Feds send mixed mes­sages on masks

Amid pan­demic, choice to wear one a hot-but­ton is­sue

Orlando Sentinel - - Nation & World - By Aamer Mad­hani

For­give the Amer­i­can peo­ple if they’re in a fog about face masks. Pres­i­dent Don­ald Trump and the fed­eral gov­ern­ment have done a number on them.

First there was the don’t-do-it phase. Then the nice-but-not-for-me dis­so­nance. Fol­lowed by the lo­cal-rules-don’t-ap­ply ex­cep­tions. Topped off by Trump’s stated sus­pi­cion that some peo­ple wear masks just to troll him.

It has all added up to a murky mes­sage about one of the crit­i­cal tools in the fight against the coro­n­avirus pan­demic. And the politi­ciza­tion of the to-wear-or-notto-wear de­bate is clear in re­cent pub­lic polling.

To be clear: The Cen­ters for Dis­ease Con­trol and Preven­tion rec­om­mends peo­ple wear cloth face cov­er­ings in pub­lic set­tings where other so­cial dis­tanc­ing mea­sures are dif­fi­cult to main­tain. Some states and lo­cal com­mu­ni­ties re­quire them.

But the mes­sag­ing dis­con­nect from Wash­ing­ton was ev­i­dent as re­cently as Fri­day, when Vice Pres­i­dent

Mike Pence de­fended Trump’s de­ci­sion to stage two big mask-scarce gath­er­ings in states with big surges in in­fec­tions and, in one case, lo­cal rules re­quir­ing masks.

“We just be­lieve that what’s most im­por­tant here is that peo­ple lis­ten to the lead­er­ship in their state and the lead­er­ship in their lo­cal com­mu­nity and adhere to that guid­ance whether it has to do with fa­cial cov­er­ings or whether it has to do with the size of gath­er­ings,” Pence said.

Early on, the gov­ern­ment’s no-mask mes­sage was un­equiv­o­cal. As the first known COVID-19 in­fec­tions were iden­ti­fied on U.S. soil, top pub­lic health of­fi­cials in­sisted masks should be re­served for front-line work­ers.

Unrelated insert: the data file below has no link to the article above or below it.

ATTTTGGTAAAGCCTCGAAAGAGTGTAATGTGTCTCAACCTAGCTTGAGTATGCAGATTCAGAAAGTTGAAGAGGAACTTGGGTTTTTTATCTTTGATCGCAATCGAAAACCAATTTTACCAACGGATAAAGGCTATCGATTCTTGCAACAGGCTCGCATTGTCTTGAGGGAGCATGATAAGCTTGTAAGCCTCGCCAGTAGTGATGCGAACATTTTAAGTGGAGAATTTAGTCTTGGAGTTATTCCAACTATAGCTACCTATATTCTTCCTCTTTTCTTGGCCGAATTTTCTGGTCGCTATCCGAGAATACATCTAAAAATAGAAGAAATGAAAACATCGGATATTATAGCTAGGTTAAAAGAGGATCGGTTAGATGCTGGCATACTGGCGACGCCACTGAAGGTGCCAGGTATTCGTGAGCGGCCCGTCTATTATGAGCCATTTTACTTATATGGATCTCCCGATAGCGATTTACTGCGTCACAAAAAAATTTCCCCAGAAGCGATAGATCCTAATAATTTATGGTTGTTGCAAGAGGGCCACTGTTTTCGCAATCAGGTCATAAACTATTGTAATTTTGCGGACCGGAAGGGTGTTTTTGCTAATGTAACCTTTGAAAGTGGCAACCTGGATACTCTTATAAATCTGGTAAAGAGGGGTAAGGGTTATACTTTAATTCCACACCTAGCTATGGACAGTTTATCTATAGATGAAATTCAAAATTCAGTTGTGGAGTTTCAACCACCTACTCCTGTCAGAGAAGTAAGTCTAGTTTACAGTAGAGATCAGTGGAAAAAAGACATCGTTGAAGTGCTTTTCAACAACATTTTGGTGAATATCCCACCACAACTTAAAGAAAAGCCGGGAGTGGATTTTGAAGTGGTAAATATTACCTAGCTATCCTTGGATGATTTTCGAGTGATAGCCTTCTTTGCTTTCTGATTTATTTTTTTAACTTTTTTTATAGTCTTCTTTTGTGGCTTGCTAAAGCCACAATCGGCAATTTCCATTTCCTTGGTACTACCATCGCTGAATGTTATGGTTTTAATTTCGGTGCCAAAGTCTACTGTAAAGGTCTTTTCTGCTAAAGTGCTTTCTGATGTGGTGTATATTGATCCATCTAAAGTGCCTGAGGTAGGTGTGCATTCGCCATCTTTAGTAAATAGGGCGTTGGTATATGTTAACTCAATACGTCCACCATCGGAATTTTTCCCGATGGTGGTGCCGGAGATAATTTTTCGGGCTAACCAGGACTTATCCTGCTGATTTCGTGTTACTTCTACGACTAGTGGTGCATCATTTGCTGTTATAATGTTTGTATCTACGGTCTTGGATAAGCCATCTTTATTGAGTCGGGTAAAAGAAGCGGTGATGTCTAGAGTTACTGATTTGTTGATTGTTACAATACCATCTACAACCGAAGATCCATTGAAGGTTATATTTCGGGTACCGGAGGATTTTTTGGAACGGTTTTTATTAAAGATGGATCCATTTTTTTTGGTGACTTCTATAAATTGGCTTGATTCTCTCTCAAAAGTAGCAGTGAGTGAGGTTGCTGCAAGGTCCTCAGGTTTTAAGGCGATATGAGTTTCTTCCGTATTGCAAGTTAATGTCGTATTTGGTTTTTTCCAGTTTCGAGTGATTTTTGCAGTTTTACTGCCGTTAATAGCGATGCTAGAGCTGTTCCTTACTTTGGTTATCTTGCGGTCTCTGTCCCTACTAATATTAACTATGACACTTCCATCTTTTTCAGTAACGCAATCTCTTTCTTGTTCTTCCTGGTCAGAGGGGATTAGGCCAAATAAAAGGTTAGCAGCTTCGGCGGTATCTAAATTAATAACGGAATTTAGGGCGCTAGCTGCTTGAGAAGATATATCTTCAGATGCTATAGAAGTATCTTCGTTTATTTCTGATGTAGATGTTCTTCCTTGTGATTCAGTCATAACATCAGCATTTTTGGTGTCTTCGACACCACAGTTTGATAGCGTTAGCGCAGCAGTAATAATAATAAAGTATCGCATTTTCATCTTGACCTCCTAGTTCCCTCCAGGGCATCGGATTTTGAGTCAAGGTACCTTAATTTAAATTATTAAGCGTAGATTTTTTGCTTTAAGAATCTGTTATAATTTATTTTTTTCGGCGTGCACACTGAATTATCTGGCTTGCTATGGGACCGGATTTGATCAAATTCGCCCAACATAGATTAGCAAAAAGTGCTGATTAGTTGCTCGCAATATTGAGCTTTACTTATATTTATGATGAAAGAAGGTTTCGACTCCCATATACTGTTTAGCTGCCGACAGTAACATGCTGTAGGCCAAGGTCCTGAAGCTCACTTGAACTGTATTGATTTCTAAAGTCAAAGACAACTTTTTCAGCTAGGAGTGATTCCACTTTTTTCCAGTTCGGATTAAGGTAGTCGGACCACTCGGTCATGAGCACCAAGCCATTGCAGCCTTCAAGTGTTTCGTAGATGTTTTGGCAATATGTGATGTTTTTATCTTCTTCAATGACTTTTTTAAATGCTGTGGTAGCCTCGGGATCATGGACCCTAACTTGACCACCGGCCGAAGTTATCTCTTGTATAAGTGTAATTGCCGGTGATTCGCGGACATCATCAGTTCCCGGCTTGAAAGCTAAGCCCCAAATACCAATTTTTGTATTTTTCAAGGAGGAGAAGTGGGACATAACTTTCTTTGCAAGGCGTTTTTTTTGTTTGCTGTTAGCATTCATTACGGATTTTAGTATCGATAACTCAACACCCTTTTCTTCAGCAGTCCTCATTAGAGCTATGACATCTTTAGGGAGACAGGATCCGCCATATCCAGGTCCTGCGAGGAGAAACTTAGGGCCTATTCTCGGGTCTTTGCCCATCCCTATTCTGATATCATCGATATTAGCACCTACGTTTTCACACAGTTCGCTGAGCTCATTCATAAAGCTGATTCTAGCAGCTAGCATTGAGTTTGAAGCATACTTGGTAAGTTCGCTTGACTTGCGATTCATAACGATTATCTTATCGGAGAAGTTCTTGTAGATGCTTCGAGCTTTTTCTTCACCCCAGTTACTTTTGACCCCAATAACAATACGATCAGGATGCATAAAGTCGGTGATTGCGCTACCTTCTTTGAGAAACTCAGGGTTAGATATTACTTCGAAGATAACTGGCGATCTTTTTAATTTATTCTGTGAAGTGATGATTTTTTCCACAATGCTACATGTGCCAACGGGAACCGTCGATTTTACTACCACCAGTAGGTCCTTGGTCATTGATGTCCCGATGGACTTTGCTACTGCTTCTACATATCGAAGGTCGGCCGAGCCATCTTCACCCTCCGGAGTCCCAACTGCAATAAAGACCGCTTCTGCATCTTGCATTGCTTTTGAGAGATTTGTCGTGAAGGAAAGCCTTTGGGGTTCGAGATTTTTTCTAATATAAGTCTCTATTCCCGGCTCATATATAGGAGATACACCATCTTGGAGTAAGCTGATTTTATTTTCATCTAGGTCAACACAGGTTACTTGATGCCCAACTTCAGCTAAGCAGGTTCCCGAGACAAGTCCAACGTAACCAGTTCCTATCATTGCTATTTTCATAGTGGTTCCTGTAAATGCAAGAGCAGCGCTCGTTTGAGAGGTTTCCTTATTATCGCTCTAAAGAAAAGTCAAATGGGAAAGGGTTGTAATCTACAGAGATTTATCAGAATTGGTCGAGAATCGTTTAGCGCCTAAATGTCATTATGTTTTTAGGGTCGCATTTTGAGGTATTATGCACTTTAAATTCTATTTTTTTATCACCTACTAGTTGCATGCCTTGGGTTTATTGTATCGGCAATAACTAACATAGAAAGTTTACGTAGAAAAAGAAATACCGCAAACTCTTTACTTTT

Later, the CDC is­sued its rec­om­men­da­tion for cloth face cov­er­ings in pub­lic set­tings where other so­cial dis­tanc­ing mea­sures were dif­fi­cult to main­tain. But Trump im­me­di­ately un­der­cut that guid­ance by flatly stat­ing he wouldn’t be fol­low­ing it. He told The Wall Street Jour­nal last month that some peo­ple wear masks sim­ply to show that they dis­ap­prove of him.

Now, the mask de­bate is heat­ing up in the South and West, where in­fec­tions are surg­ing to lev­els the coun­try hasn’t seen since April, when the North­east and Mid­west were par­tic­u­larly hard-hit.

In Ari­zona, Florida, and Texas, with GOP gover­nors and huge spikes in in­fec­tions, there’s been a hes­i­tance to re­quire peo­ple to wear masks in pub­lic spa­ces.

But in Cal­i­for­nia, Ne­vada and North Carolina, with Demo­cratic gover­nors and in­creas­ing in­fec­tion lev­els, rules re­quir­ing masks took ef­fect last week.

The di­vide on masks is stark even within Repub­li­can-lean­ing Sun Belt states, where some big city Demo­cratic may­ors have im­posed their own mask rules.

Fur­ther com­pli­cat­ing the mes­sag­ing is that as Trump ques­tions the ef­fec­tive­ness of masks and re­fuses to wear one in pub­lic, Sur­geon Gen­eral Jerome Adams has taken to Twit­ter to de­clare that “I show my pa­tri­o­tism by wear­ing a face cov­er­ing in pub­lic!”